“After I retired, I stayed at home for a few months doing nothing and felt my health decline. Then I tried different exercises like jogging and working out, but cycling is the most suitable for me. I really enjoy cycling in the evening. It also helps me sleep well every night,” Huy said. He cycles from his house in the West Lake area to the Old Quarter and back, a total distance of 20 km.
Huy has spread the spirit of cycling to other members of his family. His wife now cycles to work three times a week and on the weekend, their two sons join them on the evening rides.
Cycling is not only popular among retirees like Huy but also among people of all ages. Not only does it boost their health, but it is also a joyous thing to do. Many are also influenced by the fact that it is environmentally friendly.
Four days a week, Thanh Tung, 31, wakes up at 4:30 a.m. to cycle with a group from downtown Hanoi. They go past Nhat Tan Bridge to Dong Anh Town and back. The group has been active for over a year and even have their own uniform.
“It started when I talked to two guys who shared the same hobby on Facebook. We began cycling together and invited our friends to join the group. After a year, we have 22 members who are passionate about cycling for a healthy lifestyle,” Tung said.
Due to the rising demand for cycling, more and more bicycle stores are popping up in the city. On Ba Trieu Street in Hanoi, there is a section that has had dozens of stores selling bicycles for many years that have seen business surge in recent years.
The owner of a bike shop in Ba Trieu told local media that they sell as many as 70 bicycles a day. Demand rocketed right after Covid-19 restrictions were removed and there have been days when the store has posted a turnover of hundreds of millions of VND (VND100 million = $4,023).
“The bicycle market is on the rise because people are tending to use vehicles that are friendly to the environment and they choose bicycles to exercise and improve their health,” the bike shop owner said.
According to a study by SSI Research, the demand for bicycles in Vietnam is around 2.5 million units a year. With an average selling price of VND2-2.5 million, the size of this market is about VND5-6 trillion ($201-241 million) a year.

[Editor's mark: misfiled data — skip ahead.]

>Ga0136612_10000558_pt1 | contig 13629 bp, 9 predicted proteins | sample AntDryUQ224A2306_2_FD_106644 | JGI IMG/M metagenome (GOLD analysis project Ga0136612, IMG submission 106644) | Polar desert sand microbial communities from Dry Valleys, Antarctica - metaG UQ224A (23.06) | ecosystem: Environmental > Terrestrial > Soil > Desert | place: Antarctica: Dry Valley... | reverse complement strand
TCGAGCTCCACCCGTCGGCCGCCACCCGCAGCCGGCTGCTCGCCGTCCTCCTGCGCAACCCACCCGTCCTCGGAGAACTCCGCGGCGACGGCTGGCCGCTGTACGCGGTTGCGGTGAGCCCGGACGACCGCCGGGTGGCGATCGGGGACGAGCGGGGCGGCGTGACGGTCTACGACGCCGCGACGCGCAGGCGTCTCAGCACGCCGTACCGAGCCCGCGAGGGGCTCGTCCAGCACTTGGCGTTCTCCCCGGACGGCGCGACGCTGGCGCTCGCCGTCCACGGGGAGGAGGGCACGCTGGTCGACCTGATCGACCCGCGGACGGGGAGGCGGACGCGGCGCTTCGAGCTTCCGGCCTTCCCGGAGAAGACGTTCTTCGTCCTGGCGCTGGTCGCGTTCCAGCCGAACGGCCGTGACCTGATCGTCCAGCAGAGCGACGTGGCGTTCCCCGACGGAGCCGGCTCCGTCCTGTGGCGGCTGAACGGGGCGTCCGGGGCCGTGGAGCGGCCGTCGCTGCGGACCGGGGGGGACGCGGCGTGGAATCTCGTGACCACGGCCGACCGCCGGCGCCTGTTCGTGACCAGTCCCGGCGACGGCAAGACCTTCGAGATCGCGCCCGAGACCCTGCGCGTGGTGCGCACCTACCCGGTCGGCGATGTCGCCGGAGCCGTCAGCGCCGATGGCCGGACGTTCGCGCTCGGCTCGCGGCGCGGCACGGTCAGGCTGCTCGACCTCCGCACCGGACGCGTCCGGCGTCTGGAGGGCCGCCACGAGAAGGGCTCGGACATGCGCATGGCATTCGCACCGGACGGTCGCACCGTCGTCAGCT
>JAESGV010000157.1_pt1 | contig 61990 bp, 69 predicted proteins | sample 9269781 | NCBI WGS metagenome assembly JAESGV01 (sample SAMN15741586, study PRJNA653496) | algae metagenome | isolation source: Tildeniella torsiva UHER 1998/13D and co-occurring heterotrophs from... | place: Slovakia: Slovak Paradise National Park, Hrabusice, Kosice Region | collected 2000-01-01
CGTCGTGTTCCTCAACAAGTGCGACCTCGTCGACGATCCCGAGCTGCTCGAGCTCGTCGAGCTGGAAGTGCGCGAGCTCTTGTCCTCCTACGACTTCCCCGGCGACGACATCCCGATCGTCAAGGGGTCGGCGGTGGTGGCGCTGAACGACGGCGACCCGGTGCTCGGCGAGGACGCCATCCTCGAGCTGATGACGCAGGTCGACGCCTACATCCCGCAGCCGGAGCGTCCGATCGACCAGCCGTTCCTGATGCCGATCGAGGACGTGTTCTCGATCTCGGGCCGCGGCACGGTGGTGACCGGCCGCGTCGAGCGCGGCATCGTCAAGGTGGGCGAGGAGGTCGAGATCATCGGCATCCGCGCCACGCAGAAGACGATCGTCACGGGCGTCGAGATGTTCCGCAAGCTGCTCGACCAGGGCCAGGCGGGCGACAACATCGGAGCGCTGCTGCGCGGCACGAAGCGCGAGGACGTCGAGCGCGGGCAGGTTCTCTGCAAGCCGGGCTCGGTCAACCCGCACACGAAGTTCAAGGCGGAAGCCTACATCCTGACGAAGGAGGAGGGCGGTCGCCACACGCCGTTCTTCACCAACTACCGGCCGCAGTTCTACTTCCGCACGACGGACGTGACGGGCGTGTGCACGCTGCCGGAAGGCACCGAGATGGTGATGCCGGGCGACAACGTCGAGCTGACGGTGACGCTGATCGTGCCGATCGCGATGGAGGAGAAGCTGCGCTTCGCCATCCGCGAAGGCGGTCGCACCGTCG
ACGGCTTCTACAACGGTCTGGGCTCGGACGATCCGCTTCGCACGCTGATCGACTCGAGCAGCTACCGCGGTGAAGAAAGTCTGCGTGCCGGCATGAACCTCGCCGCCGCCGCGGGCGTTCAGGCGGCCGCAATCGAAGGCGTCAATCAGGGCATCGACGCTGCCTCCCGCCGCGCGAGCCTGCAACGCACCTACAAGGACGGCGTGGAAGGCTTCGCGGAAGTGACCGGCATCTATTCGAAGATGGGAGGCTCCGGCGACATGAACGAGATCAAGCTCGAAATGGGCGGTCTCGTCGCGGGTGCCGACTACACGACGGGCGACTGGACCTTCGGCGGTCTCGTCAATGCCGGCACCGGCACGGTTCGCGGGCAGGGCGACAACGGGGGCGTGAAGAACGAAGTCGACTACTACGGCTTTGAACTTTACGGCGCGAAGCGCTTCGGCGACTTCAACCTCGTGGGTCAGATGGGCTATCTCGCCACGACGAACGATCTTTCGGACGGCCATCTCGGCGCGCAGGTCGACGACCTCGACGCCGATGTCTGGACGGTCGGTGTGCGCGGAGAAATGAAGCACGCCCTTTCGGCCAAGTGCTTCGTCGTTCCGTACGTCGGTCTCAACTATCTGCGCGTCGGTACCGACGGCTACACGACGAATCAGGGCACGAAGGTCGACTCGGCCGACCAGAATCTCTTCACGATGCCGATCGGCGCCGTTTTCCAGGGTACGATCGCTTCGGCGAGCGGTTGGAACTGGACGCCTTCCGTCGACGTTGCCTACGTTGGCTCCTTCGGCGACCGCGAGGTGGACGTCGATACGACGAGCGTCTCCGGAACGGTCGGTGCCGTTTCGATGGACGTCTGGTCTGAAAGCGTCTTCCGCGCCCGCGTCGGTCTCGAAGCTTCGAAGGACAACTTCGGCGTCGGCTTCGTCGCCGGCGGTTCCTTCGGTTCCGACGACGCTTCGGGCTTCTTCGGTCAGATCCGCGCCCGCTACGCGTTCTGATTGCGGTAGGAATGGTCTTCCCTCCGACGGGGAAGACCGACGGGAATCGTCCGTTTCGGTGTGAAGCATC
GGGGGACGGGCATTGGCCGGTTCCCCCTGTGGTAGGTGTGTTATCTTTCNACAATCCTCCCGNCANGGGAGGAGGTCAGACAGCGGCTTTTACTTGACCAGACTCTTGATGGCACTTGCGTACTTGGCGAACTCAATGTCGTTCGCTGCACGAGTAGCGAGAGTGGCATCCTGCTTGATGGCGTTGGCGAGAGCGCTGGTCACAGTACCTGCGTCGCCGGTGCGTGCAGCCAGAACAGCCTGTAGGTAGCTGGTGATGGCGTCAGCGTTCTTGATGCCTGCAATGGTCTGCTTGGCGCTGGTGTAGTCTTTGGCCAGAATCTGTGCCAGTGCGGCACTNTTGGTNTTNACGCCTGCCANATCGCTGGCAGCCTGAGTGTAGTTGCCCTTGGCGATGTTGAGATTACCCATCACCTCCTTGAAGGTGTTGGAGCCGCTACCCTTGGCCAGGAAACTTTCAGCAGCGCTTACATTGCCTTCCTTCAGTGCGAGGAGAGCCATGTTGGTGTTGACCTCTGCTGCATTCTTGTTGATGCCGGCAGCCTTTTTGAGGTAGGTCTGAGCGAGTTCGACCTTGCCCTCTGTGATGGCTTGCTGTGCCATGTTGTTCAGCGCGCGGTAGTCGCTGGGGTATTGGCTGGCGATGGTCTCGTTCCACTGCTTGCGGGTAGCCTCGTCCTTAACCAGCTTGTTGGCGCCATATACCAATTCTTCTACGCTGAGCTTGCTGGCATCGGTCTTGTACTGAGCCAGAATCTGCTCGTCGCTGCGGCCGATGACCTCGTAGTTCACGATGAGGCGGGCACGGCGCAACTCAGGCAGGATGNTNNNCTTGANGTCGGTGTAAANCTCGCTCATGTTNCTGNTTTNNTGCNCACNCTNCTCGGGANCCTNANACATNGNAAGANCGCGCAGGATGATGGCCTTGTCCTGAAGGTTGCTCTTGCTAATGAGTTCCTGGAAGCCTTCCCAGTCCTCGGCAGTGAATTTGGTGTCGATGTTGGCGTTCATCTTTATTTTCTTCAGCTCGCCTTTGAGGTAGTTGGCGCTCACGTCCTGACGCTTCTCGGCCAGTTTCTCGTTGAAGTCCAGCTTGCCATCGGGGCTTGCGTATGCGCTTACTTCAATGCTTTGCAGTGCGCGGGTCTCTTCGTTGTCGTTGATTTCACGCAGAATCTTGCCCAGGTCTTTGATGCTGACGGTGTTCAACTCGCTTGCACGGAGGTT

Bicycle rental services are also flourishing. In the West Lake area, there are about five bicycle rental places that charge VND40,000 ($1.6) for three hours on weekdays and VND50,000 for three hours on weekends and holidays.
“Many customers don’t have the need to buy a bicycle, so they rent one when they want to go cycling. During the weekdays, the number of bicycles rented is 60 to 80, but on weekends it can be more than 100. Sometimes we even run out of bicycles,” the owner of a bike rental service said.
Trang Nhung, 21, a fourth-year student in Hanoi likes to go cycling in her free time with friends although she doesn’t have a bike.
“They have this bike-renting service in West Lake. I have been renting bikes here since the Covid-19 pandemic last year. Apart from the health benefits, cycling around the West Lake is a way for me to relax, sightsee and get some fresh air after a busy week,” Nhung said.
“I’m thinking about getting my own bicycle after I graduate and start working,” she added.
A customer in a bicycle store. Photo by VnExpress/Phuong Dong
Alongside cycling, tuning, upgrading and customizing bicycles has also become a hobby of many bike lovers. There are many cycling groups on Facebook that have thousands of members. They don’t just cycle together but keep upgrading and trading their bikes.
Duc Ha, who has been a cyclist for 10 years and member of a Facebook cycling group with over 12,000 members, said a nice-looking bicycle with high-quality features puts him in the mood to ride longer and more consistently.
“When I started cycling it was purely as a physical exercise. After a few years, I began to dig deeper into the bike-tuning game. I love giving my bike a new look and adding new gear. Trust me, it’s addictive. I also change my bike every few years because the new ones are lighter and designed better,” Ha said.
Huy also likes to customize his bicycle. He browses the web often to find things to make it better. But he thinks the pleasure and benefits of cycling don’t depend on how fancy it is.
“I think everyone should hop on a bicycle and get a few laps around West Lake every day, regardless of the type of bicycle they have. You don’t need a shiny, expensive and fully-geared bike to start cycling. It’s really about being able to relax, exercise and get healthier. All at the same time.”